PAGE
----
I have often wondered where having or showing respect comes from - is it as a part of our good behaviour, good manners, solid moral upbringing, school or just an element of being a decent human being?
Or is respect for other people different from respecting other cultures or religions? There is no doubt that respect cannot be limited only to people but should also include showing respect for animals, nature or property. Regardless of where our sense of respect comes from, showing respect for each other is essential, in spite of our diversities or points of view. Two people having respect for each other do not necessarily share a similar system of values or the same opinions. There are many examples of great rivalries in sports that were founded on mutual respect, Larry Bird vs. Magic Johnson or James Hunt vs. Niki Lauda. Similarly, many great military leaders could be on totally opposite war fronts yet show and maintain respect for each other, Rommel vs Montgomery or Wellington vs. Napoleon.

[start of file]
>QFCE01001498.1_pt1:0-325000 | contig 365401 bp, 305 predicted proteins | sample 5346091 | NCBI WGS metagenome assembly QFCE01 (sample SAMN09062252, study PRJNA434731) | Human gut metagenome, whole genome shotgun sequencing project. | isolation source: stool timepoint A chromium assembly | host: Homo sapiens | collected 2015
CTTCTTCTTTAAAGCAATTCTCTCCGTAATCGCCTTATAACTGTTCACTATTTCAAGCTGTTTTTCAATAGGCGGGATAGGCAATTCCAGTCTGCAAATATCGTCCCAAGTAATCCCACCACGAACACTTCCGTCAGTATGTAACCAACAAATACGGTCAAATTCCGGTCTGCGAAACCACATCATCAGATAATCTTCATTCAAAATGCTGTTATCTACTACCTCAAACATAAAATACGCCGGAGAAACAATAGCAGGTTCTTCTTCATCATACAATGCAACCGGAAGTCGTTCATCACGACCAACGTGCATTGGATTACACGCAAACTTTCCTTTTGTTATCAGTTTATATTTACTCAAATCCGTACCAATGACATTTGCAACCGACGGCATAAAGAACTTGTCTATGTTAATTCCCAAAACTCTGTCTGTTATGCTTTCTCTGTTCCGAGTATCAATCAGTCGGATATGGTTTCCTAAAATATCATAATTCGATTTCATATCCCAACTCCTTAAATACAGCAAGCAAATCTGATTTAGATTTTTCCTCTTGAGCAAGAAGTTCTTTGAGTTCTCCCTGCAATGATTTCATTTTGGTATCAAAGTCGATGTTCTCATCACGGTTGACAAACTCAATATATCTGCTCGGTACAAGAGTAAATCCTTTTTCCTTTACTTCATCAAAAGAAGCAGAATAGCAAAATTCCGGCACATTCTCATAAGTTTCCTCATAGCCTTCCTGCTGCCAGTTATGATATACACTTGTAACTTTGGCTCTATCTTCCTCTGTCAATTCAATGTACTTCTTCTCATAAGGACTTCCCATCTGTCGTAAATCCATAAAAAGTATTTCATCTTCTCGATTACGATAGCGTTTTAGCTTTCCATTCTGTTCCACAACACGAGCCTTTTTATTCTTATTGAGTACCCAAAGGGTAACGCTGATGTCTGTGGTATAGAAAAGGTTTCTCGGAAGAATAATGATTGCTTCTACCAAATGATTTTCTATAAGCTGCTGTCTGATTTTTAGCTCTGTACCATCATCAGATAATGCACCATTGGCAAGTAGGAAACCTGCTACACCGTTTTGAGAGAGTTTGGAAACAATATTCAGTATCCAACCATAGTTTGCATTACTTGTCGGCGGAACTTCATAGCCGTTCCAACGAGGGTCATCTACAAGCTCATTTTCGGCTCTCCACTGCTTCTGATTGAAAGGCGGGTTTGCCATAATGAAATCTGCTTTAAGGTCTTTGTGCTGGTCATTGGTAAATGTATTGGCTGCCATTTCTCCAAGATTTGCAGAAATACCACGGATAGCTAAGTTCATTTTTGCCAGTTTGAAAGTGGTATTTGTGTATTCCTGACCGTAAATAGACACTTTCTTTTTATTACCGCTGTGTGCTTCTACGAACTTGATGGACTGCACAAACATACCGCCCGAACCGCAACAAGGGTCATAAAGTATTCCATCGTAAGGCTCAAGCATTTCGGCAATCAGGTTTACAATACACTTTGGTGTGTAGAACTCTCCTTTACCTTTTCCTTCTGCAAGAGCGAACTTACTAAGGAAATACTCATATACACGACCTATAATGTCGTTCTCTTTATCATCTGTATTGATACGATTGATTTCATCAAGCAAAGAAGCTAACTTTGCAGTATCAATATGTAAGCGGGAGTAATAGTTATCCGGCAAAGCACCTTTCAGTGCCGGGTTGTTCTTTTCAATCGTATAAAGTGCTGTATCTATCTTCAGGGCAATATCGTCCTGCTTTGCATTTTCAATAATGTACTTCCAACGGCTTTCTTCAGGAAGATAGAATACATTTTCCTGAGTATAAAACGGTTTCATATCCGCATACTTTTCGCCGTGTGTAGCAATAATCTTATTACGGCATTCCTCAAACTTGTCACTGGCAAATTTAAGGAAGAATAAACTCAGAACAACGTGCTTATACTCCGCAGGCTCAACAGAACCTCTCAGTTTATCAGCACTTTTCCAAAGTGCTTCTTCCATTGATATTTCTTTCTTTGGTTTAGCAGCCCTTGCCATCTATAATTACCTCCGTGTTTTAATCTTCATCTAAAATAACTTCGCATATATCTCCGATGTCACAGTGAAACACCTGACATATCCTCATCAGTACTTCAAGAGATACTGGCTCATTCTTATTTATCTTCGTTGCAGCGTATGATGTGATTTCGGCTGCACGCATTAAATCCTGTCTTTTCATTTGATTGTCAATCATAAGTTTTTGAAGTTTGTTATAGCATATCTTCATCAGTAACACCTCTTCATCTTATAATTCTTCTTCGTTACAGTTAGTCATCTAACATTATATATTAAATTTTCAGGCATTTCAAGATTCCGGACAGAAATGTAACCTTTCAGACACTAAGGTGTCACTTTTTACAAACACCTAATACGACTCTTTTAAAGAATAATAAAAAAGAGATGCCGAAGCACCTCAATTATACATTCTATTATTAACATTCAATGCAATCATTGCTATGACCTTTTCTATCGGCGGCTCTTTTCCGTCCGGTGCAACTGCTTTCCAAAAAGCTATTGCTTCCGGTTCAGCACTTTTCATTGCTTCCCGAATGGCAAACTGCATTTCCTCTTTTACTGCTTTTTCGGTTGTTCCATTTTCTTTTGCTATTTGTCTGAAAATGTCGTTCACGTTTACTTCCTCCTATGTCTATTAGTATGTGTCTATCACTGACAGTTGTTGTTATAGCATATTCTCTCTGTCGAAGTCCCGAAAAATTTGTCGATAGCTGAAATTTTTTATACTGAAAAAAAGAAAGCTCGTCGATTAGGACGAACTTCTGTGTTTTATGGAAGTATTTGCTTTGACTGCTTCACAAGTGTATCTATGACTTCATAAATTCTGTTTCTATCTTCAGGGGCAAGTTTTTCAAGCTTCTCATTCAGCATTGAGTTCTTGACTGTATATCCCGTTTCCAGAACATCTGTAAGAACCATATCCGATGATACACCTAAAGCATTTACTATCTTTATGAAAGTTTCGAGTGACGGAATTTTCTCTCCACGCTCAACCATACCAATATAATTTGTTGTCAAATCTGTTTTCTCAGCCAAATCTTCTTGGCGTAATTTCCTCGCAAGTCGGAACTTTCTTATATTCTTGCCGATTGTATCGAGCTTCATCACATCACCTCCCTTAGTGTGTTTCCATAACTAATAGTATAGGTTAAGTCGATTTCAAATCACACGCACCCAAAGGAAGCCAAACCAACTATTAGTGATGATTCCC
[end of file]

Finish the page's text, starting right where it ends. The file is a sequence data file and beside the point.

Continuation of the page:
Why is embodying respect in our daily routines and towards each other so important? Various studies demonstrate that showing respect in our relationships creates a feeling of trust, safety, and wellbeing, for ourselves and for the ones around us. This is why a mutual respect between students, students and teachers, teachers and parents is so important as it helps to generate a feeling of trust and safety that, as a result, enhances the process of teaching and learning at TBS Warsaw. The sense of mutual respect and trust is especially important during the challenging times of a pandemic. We, as educators at TBS Warsaw, have recognized that embodying respect in our daily school life, in a classroom, hallway, canteen or playground is a fundamental element of making our school a better place for students and teachers. Students’ language, body language, facial expressions and their actions are all part of showing respect for each other and this is a message that we all need to continue passing on to students each day, in the classroom and at home.
Dr Jacek Łatkowski